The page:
Parallels has interesting ideas that only half work, and Fusion adds almost nothing new beyond better hardware support
Every time there's a new version of OS X, there's also a new version of Parallels Desktop and VMware Fusion, the two desktop virtualization products that let you run Windows, Linux, and OS X in virtual machines on your Mac. As Apple has sped up the pace of new OS X versions, the Parallels and Fusion upgrades have gotten, well, skimpier, with fewer compelling new features.
Yet the price remains the same: for Parallels, $50 to upgrade from the previous version, and $80 from any version before that or for new purchases; for Fusion, $50 to upgrade from the previous two versions, $60 otherwise. Like last year's upgrades, this year's versions fail the value test. It's becoming a tax on using Windows on a Mac, and most people I know rarely fire up Windows on their Mac after the first few months of switching, unless their business requires it.
[ Parallels Access lets you run Windows and Mac apps on your iPad -- but you may not like what you get if you do. | Test your Apple smarts with our Apple IQ test: Round 2. | Keep up with key Apple technologies with InfoWorld's Technology: Apple newsletter. ]
With the imminent arrival of OS X Mavericks, Parallels has released Parallels Desktop 9 and EMC VMware has released VMware Fusion 6. You can run the previous versions -- 8 and 5, respectively -- in Mavericks, so you don't have to get a new version to maintain compatibility with Apple's latest OS. Although both companies tout "new" Windows 8.1 and OS X Mavericks guest-OS compatibility in their new versions, I ran Windows 8.1 Preview and OS X Mavericks beta just fine in the previous versions. Further, OS X Mavericks beta runs both products' previous versions without a hitch. You don't need a new version of Parallels or Fusion just because of OS X Mavericks or Windows 8.1.
Because the OS updates are compatible with older versions of the virtualization programs, it becomes even more essential that the upgrade price match the new capabilities' value.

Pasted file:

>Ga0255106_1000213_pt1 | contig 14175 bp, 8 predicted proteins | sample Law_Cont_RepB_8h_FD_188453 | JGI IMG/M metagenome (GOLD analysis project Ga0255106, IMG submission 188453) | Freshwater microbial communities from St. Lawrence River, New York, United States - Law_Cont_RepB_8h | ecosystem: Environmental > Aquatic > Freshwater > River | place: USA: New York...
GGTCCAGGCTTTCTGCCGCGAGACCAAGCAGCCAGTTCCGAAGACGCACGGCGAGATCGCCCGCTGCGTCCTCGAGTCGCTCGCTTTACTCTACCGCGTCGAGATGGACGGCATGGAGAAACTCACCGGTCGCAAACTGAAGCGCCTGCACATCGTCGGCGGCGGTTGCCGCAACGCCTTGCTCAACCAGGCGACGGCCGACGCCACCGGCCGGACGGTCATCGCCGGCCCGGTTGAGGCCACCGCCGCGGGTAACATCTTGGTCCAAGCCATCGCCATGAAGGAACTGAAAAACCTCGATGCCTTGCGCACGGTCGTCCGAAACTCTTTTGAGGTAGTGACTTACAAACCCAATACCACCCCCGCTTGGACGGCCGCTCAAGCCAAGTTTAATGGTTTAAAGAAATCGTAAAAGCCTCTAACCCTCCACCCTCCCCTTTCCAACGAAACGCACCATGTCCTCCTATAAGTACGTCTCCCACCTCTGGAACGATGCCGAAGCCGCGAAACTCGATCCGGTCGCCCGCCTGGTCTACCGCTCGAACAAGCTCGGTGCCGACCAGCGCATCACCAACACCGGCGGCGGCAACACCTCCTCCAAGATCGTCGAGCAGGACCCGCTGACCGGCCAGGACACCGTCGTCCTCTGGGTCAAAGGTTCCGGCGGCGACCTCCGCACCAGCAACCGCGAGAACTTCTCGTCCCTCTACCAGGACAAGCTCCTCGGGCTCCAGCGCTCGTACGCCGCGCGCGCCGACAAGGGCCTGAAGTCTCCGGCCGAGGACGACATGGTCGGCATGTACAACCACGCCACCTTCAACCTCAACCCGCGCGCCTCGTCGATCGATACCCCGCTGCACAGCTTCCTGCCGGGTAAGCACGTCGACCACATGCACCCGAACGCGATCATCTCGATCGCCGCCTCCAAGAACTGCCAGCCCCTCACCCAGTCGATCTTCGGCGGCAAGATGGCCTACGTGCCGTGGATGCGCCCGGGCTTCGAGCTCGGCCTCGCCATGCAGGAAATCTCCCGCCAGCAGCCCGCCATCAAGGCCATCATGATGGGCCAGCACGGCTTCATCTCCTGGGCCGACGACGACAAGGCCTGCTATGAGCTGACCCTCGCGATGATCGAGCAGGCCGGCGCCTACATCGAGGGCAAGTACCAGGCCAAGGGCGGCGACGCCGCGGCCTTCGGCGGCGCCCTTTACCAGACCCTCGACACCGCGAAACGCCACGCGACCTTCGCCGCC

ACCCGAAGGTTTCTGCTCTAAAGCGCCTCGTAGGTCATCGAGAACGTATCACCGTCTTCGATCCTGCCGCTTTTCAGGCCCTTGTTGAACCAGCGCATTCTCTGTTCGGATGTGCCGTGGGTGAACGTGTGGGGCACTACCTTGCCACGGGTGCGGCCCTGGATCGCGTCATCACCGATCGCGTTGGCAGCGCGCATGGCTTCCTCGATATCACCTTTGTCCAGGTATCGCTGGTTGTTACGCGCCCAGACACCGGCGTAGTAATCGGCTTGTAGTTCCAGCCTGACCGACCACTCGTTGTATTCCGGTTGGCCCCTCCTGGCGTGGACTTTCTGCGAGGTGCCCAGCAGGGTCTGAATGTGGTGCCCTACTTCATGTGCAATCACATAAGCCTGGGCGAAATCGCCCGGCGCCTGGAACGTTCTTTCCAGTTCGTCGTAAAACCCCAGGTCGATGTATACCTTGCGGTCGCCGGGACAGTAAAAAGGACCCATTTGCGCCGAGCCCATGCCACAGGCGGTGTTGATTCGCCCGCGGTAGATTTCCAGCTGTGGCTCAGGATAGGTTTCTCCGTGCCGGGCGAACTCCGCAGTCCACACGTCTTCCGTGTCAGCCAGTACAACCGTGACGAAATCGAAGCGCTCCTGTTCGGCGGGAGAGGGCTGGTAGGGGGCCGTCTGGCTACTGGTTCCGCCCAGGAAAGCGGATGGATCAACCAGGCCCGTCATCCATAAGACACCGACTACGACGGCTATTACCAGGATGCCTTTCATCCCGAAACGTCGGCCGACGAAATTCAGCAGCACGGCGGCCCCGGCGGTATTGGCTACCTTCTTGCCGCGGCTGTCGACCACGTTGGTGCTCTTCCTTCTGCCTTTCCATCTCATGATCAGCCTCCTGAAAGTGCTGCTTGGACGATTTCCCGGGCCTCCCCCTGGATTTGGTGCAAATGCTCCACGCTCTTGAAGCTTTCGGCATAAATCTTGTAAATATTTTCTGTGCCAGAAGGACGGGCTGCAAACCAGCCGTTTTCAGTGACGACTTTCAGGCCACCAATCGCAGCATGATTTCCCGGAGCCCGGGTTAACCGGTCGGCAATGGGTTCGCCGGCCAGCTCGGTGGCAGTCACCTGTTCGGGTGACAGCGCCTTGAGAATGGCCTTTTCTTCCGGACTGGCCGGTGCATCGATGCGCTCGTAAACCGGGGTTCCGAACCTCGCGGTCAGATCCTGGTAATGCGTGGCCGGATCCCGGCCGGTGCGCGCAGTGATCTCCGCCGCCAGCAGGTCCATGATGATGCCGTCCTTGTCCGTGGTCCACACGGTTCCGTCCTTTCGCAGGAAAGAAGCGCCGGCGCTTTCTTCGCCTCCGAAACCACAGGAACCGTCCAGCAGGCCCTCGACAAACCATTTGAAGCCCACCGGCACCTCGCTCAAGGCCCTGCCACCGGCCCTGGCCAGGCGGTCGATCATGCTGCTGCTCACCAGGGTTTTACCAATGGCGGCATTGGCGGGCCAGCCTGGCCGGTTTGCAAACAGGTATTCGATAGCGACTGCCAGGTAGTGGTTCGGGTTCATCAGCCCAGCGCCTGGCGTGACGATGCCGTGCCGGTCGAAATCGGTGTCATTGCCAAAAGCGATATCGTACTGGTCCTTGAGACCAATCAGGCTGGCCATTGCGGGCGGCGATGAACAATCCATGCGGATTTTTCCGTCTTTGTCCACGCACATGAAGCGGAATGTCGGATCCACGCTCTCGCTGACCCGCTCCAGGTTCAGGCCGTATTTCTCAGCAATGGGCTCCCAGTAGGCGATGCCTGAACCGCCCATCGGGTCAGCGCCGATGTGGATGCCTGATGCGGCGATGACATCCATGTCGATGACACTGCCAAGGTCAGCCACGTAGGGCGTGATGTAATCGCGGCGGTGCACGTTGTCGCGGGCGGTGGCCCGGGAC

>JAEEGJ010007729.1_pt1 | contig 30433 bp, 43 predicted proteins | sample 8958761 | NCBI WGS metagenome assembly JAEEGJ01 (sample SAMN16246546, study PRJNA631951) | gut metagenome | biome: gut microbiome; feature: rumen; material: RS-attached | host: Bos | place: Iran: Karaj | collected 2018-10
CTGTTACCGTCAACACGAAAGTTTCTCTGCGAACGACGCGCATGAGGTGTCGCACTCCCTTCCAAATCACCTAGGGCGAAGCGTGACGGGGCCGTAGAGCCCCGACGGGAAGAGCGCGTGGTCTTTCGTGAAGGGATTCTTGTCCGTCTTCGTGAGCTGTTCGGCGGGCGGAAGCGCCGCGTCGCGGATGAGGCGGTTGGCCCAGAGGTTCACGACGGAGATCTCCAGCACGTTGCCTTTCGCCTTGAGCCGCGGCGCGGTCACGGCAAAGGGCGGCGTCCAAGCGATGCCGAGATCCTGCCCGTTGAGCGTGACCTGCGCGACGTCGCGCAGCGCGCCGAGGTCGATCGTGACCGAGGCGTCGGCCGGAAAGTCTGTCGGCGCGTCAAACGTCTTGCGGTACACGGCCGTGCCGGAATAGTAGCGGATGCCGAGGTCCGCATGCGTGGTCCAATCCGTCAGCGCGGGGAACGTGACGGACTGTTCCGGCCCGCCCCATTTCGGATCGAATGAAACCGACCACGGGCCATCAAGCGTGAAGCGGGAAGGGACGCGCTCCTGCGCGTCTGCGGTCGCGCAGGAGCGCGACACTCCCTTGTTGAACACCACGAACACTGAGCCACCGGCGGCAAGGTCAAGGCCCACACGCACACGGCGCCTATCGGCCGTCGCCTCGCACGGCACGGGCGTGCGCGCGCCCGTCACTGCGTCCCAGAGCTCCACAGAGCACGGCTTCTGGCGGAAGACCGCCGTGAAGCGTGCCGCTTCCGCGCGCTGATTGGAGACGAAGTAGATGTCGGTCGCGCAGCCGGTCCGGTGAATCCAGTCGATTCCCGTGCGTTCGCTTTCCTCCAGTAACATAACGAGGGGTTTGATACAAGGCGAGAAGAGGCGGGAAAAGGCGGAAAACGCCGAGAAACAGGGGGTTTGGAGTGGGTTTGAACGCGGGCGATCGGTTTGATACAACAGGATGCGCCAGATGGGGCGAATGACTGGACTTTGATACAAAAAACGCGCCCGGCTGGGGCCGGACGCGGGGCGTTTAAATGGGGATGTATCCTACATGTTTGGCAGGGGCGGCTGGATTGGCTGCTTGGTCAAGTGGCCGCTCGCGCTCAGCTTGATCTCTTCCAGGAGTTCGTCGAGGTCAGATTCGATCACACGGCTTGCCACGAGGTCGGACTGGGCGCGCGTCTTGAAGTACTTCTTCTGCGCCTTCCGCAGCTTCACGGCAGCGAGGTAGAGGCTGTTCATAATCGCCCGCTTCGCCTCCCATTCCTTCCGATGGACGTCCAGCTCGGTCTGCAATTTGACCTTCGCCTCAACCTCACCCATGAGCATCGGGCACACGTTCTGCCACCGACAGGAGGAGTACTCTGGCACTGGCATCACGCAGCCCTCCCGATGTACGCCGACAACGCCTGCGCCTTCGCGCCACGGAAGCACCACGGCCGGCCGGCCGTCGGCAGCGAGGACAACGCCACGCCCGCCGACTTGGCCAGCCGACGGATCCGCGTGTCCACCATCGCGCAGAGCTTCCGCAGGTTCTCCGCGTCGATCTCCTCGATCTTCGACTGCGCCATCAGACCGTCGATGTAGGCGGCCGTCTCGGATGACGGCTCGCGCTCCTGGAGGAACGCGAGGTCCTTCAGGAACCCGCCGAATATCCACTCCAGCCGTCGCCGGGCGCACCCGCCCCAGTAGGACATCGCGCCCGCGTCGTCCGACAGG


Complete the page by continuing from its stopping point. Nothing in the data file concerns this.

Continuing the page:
Of the two, Parallels Desktop has the greater number of interesting features (it did last year as well) -- ironically, they're meant to improve Windows 8 by adding a true Start menu and by making it work more like OS X.
VMware Fusion 6: Nothing much new here
Most of Fusion 6's enhancements are under the hood. You can allocate more RAM to each VM (64GB, up from 8GB) and use larger drives (8TB, up from 2TB). Fusion 6 also supports -- as any app does, with no modifications needed -- new OS X Mavericks capabilities such as the options for multimonitor setups that let you put a full-screen app window in its own desktop and use an Apple TV-connected monitor as if it were a monitor attached to your Mac.
When running Windows 8, Fusion 6 lets you place Metro apps (those purchased from the Windows Store) onto your Mac's Dock, in addition to the traditional Windows 7-style applications.
VMware didn't take the opportunity to standardize how it maps the Windows key commands in Fusion; as in the last version, sometimes you press Command and sometimes you have to press Cmd-Shift with the key to get the Windows key equivalent. That's a real usability blocker.
In other words, Fusion 6 is not much of an upgrade. Make no mistake: Fusion is a fine product, but there's no reason to pay $50 for the current version.
Ease of use (25.0%)
Mac OS X integration (25.0%)
Overall Score (100%)
|Parallels Desktop 9 for Mac||8.0||8.0||8.0||8.0||6.0|
|VMware Fusion 6||8.0||8.0||7.0||8.0||6.0|
Though they get a lot of coverage in the press, these smartphones should not be on your list when it's...
Supreme Court's decision is bad news for developers targeting the U.S. market, who will now have to...
The transition from command line to line-of-command requires a new mind-set -- and a thick skin
Windows 10 is what Windows 8 should've been, but it has too many rough edges for Windows 7 users
Looking for the missing free copy icon? It's been replaced. There's a new direct link that works like a...
The new email server removes any doubt that on-premises software is in Microsoft's rearview mirror
IoT.js is a lightweight version of Node.js that can run on devices with resource constraints